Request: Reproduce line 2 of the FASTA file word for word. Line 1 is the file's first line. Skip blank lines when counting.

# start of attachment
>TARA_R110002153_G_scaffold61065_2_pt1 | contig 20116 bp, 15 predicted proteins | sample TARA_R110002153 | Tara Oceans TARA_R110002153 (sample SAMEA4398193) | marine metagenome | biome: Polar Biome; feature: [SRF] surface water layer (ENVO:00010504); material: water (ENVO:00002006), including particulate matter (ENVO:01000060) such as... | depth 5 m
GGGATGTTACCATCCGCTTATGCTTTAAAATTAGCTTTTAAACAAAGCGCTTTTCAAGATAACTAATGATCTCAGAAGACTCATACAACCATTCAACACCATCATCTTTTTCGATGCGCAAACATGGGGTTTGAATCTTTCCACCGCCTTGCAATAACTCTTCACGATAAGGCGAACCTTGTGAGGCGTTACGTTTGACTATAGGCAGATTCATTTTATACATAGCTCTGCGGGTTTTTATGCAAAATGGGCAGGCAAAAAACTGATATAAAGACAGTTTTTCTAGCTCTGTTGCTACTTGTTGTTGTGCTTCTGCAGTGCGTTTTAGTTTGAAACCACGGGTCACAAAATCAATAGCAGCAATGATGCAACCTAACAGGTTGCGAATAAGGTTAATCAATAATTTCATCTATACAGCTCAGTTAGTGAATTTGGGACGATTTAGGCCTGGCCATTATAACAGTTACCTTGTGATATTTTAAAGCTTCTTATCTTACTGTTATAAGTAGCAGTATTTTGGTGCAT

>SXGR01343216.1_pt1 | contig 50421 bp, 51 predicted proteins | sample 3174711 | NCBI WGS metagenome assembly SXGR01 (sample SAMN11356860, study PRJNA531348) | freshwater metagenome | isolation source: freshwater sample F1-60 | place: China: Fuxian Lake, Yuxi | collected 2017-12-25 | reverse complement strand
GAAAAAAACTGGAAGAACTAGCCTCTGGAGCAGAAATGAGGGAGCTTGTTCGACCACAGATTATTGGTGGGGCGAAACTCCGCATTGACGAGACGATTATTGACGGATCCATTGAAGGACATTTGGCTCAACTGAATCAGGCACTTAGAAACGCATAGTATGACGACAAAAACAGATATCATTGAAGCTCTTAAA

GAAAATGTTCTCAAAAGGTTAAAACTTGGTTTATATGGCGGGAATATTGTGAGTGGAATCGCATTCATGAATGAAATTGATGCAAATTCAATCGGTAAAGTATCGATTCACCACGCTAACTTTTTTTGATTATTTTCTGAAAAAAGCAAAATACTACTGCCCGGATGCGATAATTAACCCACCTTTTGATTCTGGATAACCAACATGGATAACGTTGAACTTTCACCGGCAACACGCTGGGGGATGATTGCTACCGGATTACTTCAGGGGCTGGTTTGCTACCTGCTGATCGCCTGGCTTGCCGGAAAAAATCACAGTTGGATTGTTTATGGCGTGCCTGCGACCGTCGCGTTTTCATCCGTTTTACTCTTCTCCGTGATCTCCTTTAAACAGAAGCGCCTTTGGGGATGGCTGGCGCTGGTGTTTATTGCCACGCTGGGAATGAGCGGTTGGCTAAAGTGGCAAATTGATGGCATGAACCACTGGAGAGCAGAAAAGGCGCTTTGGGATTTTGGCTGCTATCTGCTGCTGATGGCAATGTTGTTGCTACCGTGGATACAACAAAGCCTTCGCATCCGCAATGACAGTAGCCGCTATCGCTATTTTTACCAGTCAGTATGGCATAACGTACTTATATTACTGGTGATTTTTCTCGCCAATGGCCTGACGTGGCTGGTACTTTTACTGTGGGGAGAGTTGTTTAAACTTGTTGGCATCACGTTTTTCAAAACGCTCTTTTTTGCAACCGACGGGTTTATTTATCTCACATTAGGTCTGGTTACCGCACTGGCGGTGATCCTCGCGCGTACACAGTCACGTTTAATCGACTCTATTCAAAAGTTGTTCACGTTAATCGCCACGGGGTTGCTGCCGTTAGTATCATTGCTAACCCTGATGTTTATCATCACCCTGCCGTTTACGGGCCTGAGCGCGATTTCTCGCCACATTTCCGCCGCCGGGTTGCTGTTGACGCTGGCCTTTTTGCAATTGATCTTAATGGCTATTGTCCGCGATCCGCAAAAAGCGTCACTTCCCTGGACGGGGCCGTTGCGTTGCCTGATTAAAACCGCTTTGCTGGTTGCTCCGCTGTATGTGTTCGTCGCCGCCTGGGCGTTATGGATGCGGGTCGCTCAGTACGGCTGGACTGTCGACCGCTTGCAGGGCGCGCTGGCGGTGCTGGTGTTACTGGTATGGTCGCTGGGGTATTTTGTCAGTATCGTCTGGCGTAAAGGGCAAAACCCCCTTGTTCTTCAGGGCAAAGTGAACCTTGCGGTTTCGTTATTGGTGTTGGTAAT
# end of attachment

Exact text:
GGGATGTTACCATCCGCTTATGCTTTAAAATTAGCTTTTAAACAAAGCGCTTTTCAAGATAACTAATGATCTCAGAAGACTCATACAACCATTCAACACCATCATCTTTTTCGATGCGCAAACATGGGGTTTGAATCTTTCCACCGCCTTGCAATAACTCTTCACGATAAGGCGAACCTTGTGAGGCGTTACGTTTGACTATAGGCAGATTCATTTTATACATAGCTCTGCGGGTTTTTATGCAAAATGGGCAGGCAAAAAACTGATATAAAGACAGTTTTTCTAGCTCTGTTGCTACTTGTTGTTGTGCTTCTGCAGTGCGTTTTAGTTTGAAACCACGGGTCACAAAATCAATAGCAGCAATGATGCAACCTAACAGGTTGCGAATAAGGTTAATCAATAATTTCATCTATACAGCTCAGTTAGTGAATTTGGGACGATTTAGGCCTGGCCATTATAACAGTTACCTTGTGATATTTTAAAGCTTCTTATCTTACTGTTATAAGTAGCAGTATTTTGGTGCAT